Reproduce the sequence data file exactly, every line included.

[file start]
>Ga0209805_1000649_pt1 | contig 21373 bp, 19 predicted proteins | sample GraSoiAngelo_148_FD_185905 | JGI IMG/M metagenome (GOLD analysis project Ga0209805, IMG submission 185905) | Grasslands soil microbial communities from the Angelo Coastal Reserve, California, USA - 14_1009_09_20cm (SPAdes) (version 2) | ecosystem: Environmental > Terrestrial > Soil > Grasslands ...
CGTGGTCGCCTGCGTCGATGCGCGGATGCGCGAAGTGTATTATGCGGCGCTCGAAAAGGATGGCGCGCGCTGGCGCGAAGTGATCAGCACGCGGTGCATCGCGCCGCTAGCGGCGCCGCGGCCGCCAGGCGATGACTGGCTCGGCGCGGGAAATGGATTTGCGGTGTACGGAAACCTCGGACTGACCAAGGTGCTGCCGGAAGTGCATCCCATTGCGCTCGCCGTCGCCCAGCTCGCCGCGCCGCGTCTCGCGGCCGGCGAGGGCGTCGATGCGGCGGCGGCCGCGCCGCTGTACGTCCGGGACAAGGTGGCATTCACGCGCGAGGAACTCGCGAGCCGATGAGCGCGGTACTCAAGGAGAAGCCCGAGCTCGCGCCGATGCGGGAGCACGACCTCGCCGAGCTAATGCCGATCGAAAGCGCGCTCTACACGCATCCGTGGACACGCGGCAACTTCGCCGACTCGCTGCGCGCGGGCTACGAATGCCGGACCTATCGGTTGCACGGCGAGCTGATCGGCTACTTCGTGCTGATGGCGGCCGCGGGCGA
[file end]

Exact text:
>Ga0209805_1000649_pt1 | contig 21373 bp, 19 predicted proteins | sample GraSoiAngelo_148_FD_185905 | JGI IMG/M metagenome (GOLD analysis project Ga0209805, IMG submission 185905) | Grasslands soil microbial communities from the Angelo Coastal Reserve, California, USA - 14_1009_09_20cm (SPAdes) (version 2) | ecosystem: Environmental > Terrestrial > Soil > Grasslands ...
CGTGGTCGCCTGCGTCGATGCGCGGATGCGCGAAGTGTATTATGCGGCGCTCGAAAAGGATGGCGCGCGCTGGCGCGAAGTGATCAGCACGCGGTGCATCGCGCCGCTAGCGGCGCCGCGGCCGCCAGGCGATGACTGGCTCGGCGCGGGAAATGGATTTGCGGTGTACGGAAACCTCGGACTGACCAAGGTGCTGCCGGAAGTGCATCCCATTGCGCTCGCCGTCGCCCAGCTCGCCGCGCCGCGTCTCGCGGCCGGCGAGGGCGTCGATGCGGCGGCGGCCGCGCCGCTGTACGTCCGGGACAAGGTGGCATTCACGCGCGAGGAACTCGCGAGCCGATGAGCGCGGTACTCAAGGAGAAGCCCGAGCTCGCGCCGATGCGGGAGCACGACCTCGCCGAGCTAATGCCGATCGAAAGCGCGCTCTACACGCATCCGTGGACACGCGGCAACTTCGCCGACTCGCTGCGCGCGGGCTACGAATGCCGGACCTATCGGTTGCACGGCGAGCTGATCGGCTACTTCGTGCTGATGGCGGCCGCGGGCGA